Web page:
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The Idler's Glossary Paperback


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Product Details

  • Paperback: 136 pages
  • Publisher: Biblioasis (October 15, 2008)
  • Language: English
  • ISBN-10: 1897231466
  • ISBN-13: 978-1897231463
  • Product Dimensions: 5.9 x 3.9 x 0.5 inches
  • Shipping Weight: 3.2 ounces (View shipping rates and policies)
  • Average Customer Review: 4.0 out of 5 stars  See all reviews (4 customer reviews)
  • Amazon Best Sellers Rank: #1,212,684 in Books (See Top 100 in Books)

Editorial Reviews

Review

"It fulminates most entertainingly against labour and industrial amusement, pays happy respect to its guiding spirits Lin Yutang and Henry Miller, gambols gaily in etymological thickets ("otiose" is drawn from the Latin for the noble concept of leisure), and poses crucial questions for further research ("whether snoozing is more akin to dozing or napping")."—The Guardian

"This delightful chapbook proffers a puckish twofer: a whimsically learned defense of indolence and flaneurship...and an engagingly etymological lexicon of loafing, past and present."—The Atlantic

"Mark Kingwell’s splendidly informative, substantial introductory essay tells us much about the multifarious benefits that accrue to those who idle; it alone makes The Idler’s Glossary worth reading."—Nigel Beale

About the Author

Joshua Glenn: Joshua Glenn is a Boston-based journalist and scholar. He has labored as a bicycle shop manager and skateboard courier, a busboy and barrel-washer, a researcher and teacher, a handyman and housepainter a bartender and espresso jerk, and also as a magazine and newspaper editor. The only work he has ever done was: publishing Hermenaut, an intellectual zine; contributing regular columns to Feed.com, The Idler (UK), Britannica.com, The London Observer, and The Boston Globe’s Ideas section; and editing Taking Things Seriously, a 2007 collection of essays and photos devoted to oddly significant objects.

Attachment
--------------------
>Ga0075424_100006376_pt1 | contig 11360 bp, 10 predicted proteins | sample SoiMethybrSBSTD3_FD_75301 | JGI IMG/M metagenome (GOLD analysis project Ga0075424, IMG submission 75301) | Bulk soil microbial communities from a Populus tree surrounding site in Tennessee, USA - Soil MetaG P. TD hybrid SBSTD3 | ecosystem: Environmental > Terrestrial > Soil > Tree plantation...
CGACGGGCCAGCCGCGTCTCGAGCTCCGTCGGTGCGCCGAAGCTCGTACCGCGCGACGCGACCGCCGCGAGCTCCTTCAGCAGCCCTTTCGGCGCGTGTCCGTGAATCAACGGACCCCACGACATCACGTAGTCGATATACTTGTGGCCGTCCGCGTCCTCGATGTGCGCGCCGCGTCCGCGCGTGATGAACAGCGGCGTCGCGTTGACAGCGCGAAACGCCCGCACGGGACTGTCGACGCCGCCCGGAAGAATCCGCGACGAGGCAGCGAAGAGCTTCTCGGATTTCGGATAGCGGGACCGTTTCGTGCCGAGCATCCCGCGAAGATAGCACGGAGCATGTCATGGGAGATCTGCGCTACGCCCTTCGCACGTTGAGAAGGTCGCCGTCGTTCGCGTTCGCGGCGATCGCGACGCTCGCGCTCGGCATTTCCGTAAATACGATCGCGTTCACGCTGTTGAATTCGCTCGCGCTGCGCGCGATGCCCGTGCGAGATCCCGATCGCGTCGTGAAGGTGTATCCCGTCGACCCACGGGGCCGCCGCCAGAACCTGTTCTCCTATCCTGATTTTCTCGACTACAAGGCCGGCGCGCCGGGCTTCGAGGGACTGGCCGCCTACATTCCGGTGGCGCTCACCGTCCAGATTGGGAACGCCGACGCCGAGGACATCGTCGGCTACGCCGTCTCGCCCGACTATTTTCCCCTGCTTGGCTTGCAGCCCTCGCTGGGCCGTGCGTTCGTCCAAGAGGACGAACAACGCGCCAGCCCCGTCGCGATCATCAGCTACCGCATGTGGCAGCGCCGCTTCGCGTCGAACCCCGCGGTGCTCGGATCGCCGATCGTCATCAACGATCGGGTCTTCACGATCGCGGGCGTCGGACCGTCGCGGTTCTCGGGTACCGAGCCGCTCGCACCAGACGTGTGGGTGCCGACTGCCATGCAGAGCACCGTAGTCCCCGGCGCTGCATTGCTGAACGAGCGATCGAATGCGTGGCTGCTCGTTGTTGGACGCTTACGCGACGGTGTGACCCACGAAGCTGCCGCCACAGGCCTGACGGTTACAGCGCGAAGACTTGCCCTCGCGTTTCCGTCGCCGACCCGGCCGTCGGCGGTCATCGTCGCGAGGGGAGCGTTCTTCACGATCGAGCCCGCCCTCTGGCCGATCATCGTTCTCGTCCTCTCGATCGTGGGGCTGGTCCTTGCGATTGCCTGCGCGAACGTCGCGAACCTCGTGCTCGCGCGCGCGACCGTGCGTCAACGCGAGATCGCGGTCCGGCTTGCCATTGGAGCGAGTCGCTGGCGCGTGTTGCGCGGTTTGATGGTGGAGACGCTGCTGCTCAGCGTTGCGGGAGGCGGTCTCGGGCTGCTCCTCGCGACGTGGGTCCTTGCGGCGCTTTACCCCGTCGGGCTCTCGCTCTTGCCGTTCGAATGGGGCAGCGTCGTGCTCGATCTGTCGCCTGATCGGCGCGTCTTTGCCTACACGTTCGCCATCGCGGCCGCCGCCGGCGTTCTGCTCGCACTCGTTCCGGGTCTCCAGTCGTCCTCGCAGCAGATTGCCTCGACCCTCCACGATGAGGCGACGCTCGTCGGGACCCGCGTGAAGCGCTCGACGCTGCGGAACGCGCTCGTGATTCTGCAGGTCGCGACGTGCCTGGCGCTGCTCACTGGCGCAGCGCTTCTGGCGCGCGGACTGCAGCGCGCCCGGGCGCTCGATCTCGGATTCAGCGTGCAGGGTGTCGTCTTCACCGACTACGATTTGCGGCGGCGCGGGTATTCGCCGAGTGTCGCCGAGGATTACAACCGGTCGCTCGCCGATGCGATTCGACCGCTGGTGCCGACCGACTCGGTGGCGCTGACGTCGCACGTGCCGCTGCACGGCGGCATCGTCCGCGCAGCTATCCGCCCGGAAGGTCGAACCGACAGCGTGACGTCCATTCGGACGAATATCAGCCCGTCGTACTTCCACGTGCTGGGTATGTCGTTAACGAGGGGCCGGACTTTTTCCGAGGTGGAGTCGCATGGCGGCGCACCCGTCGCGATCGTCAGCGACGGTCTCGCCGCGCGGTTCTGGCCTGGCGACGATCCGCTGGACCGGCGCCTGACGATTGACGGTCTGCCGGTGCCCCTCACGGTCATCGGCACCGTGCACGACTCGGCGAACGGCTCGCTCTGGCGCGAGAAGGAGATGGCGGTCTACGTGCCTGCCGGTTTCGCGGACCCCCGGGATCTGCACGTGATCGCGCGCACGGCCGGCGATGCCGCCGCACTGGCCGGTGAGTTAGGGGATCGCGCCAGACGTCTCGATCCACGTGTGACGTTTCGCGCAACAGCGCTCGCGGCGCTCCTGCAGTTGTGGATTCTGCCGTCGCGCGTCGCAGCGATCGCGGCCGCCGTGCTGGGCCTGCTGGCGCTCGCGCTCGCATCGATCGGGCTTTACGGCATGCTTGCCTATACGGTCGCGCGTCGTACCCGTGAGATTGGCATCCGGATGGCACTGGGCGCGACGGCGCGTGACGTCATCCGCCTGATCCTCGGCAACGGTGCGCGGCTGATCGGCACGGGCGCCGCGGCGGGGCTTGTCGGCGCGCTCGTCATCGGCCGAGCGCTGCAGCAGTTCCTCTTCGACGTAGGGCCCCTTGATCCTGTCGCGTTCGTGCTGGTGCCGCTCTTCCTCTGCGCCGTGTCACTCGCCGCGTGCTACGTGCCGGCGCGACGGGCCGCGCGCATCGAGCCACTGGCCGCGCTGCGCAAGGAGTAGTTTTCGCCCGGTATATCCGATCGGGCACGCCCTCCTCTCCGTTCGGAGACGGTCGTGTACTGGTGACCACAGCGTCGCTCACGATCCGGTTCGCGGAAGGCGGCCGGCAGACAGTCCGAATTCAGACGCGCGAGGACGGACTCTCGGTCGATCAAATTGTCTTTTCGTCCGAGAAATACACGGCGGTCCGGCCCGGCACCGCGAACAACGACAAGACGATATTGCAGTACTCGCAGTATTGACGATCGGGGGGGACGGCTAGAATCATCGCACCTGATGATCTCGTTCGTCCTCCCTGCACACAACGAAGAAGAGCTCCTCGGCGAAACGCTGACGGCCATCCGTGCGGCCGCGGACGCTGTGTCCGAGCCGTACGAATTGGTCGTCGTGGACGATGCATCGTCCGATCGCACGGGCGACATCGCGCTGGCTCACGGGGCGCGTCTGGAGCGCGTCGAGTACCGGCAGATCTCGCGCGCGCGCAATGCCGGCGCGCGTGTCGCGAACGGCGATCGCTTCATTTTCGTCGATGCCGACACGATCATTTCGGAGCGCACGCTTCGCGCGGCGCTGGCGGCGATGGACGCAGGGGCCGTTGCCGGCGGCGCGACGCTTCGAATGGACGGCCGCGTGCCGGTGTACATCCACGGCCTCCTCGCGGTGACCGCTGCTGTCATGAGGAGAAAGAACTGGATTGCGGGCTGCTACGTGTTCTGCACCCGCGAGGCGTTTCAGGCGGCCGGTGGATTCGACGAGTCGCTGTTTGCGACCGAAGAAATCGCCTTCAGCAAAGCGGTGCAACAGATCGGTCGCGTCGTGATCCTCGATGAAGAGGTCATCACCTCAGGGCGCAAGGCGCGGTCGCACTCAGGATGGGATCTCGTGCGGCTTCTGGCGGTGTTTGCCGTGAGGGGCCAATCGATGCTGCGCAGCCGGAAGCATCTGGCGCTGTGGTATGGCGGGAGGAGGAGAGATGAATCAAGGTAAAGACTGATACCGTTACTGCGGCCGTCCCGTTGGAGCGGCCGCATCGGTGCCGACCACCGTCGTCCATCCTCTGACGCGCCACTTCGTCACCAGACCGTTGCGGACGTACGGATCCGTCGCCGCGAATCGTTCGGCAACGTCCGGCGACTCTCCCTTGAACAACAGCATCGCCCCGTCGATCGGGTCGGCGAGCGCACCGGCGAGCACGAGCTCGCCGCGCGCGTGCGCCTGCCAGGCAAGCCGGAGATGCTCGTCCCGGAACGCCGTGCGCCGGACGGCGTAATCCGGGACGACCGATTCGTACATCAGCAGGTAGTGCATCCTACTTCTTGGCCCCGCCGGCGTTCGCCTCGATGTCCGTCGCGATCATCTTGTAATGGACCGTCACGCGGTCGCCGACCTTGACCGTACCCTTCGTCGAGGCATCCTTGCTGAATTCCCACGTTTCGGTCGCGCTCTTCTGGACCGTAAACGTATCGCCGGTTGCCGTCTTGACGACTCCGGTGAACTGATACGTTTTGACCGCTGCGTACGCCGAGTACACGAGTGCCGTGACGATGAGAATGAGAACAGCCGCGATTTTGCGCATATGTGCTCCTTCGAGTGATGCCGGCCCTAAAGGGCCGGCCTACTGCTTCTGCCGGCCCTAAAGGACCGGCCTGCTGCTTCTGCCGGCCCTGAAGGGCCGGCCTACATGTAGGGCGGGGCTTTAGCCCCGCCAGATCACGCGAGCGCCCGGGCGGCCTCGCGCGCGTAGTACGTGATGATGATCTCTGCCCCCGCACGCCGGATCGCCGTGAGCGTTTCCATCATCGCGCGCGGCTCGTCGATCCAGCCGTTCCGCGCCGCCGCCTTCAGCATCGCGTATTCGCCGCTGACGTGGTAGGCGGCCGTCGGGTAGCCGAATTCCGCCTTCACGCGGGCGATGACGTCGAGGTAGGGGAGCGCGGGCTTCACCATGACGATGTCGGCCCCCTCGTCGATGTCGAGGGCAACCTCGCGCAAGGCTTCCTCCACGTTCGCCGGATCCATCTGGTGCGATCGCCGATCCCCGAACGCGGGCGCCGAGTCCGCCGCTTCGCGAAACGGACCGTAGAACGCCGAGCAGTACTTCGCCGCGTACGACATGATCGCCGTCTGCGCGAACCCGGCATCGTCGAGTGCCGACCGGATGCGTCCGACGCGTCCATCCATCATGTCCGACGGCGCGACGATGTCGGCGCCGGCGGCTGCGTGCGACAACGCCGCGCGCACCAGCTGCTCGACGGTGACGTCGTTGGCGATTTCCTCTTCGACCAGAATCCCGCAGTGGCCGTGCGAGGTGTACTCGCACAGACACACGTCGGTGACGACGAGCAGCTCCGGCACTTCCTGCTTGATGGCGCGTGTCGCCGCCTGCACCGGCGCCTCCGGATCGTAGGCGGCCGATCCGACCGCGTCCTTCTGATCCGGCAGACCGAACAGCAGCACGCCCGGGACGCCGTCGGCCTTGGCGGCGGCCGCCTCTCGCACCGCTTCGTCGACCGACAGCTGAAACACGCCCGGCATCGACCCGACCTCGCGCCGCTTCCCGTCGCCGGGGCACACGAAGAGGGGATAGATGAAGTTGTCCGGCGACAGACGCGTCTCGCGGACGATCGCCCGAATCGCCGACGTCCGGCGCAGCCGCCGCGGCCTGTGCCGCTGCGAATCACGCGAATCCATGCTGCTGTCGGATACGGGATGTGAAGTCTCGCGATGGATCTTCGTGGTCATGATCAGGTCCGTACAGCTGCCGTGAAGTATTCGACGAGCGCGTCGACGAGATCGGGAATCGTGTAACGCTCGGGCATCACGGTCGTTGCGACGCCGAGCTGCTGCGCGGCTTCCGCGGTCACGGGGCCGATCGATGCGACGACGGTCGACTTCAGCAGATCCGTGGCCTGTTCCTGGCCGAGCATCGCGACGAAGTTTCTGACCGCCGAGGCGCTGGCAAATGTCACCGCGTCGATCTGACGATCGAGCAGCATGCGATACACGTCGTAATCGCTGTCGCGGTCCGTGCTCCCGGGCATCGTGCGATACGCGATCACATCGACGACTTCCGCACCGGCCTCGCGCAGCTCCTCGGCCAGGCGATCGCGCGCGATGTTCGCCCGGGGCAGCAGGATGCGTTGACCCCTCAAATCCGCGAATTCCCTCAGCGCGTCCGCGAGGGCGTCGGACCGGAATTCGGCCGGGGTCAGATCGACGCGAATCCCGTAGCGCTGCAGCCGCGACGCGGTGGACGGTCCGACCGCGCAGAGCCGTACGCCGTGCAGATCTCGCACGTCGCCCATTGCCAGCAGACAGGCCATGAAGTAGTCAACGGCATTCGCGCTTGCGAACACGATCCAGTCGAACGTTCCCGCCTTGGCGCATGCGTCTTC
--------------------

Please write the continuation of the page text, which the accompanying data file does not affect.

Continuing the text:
Mark Kingwell: After some years of graduate education in Britain and the United States, Mark Kingwell found he had inadvertently perfected a form of idling for which he could get paid. He is Professor of Philosophy at the University of Toronto and a contributing editor of Harper’s Magazine, and has written for publications ranging from Adbusters and the New York Times to the Journal of Philosophy and Auto Racing Digest. Among his twelve books of political and cultural theory are the national best-sellers Better Living (1998), The World We Want (2000), and Concrete Reveries. In order to secure financing for their continued indulgence he has also written about his various hobbies, including fishing, baseball, cocktails, and contemporary art.



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1 of 1 people found the following review helpful By A fellow with a keyboard on April 22, 2012
Format: Paperback Verified Purchase
Mark Kingwell's short introduction is why you should get this book.